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Cancer diagnosis among women with recurrent pregnancy loss: a retrospective cohort study

Published:August 10, 2021DOI:https://doi.org/10.1016/j.rbmo.2021.08.001

      Abstract

      Research question

      What is relationship between unexplained recurrent pregnancy loss (RPL) and risk of cancer morbidity?

      Design

      A retrospective observational cohort study was conducted, based on data from a tertiary medical centre. RPL cases (exposed) were defined as women presenting with three or more unexplained confirmed pregnancy losses at 5–24 weeks, whose first visit to the RPL clinic was between 1990 and 2010. The unexposed group included women giving birth who were not RPL patients; these were matched by age and year of giving birth/admission (1:5 ratio). Data from the RPL and the live birth registries were cross-linked to the Israeli national cancer registry according to the unique ID number and merged into one database.

      Results

      The study group comprised 937 RPL patients who were matched by maternal age (P = 1.0) and admission date (P = 0.84) to 4685 women achieving a live birth. There was no difference in overall cancer incidence between groups (adjusted odds ratio [OR] 0.76, 95% confidence interval [CI] 0.55–1.03; P = 0.08). The secondary RPL group showed a trend towards decreased cancer morbidity incidence compared with primary RPL (adjusted OR 0.65, 95% CI 0.41–1.03; P = 0.07). Analysis by cancer type showed a similar risk for breast cancer among women with RPL compared with live birth, but a significantly lower risk for gynaecological cancers among women with RPL (adjusted OR 0.25, 95% CI 0.08–0.79; P = 0.018).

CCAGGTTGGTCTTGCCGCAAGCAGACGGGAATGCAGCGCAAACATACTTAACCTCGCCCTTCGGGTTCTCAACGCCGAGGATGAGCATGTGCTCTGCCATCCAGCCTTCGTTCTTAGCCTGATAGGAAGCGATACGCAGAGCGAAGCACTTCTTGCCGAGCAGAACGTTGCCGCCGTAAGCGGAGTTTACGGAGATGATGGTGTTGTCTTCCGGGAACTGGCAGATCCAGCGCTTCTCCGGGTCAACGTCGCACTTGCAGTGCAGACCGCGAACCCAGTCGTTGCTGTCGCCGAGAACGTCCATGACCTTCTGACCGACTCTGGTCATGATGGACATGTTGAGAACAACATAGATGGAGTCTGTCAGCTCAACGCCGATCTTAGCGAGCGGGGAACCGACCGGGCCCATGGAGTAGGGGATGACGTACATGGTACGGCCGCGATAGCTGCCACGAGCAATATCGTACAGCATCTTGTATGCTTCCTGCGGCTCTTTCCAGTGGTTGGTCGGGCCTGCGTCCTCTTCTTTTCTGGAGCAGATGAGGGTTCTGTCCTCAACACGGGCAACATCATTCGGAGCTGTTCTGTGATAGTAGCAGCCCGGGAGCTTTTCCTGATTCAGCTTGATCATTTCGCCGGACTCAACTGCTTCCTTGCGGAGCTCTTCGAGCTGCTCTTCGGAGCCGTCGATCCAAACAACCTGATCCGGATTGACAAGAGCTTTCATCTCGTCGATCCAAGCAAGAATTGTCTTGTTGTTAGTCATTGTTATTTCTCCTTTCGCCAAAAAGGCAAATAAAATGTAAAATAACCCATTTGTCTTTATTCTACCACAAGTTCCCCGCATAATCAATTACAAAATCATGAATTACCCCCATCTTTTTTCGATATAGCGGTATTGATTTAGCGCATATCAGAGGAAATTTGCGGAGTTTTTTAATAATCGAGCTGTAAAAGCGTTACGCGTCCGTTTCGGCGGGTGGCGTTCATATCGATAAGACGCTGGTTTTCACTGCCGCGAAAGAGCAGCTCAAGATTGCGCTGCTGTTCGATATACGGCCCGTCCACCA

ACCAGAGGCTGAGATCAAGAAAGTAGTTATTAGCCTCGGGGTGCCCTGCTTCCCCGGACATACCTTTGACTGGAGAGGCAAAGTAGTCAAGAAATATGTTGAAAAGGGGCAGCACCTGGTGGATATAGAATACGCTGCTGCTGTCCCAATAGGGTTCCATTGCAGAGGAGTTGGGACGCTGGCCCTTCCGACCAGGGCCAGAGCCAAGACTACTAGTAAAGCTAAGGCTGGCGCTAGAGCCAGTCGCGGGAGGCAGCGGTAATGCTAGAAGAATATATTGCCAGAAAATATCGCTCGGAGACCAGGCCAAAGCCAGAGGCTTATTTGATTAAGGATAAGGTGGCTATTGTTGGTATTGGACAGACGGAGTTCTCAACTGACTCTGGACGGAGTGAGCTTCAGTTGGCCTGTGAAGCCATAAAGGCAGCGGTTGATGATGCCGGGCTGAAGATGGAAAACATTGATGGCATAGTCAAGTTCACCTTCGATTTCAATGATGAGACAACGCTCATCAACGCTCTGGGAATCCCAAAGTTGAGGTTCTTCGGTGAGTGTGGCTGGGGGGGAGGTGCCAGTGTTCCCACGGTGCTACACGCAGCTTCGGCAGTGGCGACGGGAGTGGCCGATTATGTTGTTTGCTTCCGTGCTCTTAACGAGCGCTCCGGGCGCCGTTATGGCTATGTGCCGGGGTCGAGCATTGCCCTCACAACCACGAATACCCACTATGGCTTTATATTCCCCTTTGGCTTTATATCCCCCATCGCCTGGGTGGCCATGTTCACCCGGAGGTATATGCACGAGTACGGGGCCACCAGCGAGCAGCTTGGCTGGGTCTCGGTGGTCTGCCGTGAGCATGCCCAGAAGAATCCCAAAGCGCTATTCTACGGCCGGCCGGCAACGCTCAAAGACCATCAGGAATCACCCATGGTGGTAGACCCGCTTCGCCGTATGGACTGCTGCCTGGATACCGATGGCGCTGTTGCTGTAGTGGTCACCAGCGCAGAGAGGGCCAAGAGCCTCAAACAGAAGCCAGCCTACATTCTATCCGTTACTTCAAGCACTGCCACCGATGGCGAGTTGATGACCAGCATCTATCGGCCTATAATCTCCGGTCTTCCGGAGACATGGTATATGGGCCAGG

Conclusions

      Unexplained RPL may be related to a lower risk of gynaecological cancers, possibly explained by hyper-responsive immunological mechanisms involving uterine natural killer cells.

      Key words

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      Biography

      Anat Hershko Klement completed her Obstetrics and Gynaecology Residency in 2010 and then became a postgraduate in reproductive endocrinology and infertility at the University of Toronto, Canada. She is currently the Head of the reproduction and IVF unit, Hadassah Mount Scopus, Israel. Her special research interests are epidemiological aspects of ART and IVF pregnancy outcomes.
      Key message
      Women with unexplained repeated pregnancy loss showed no difference in overall cancer incidence but a lower incidence of gynaecological cancer than age- and time-matched control women who had a live birth. The mechanism may be an increased immunological response to cancer cells mediated by uterine natural killer cells.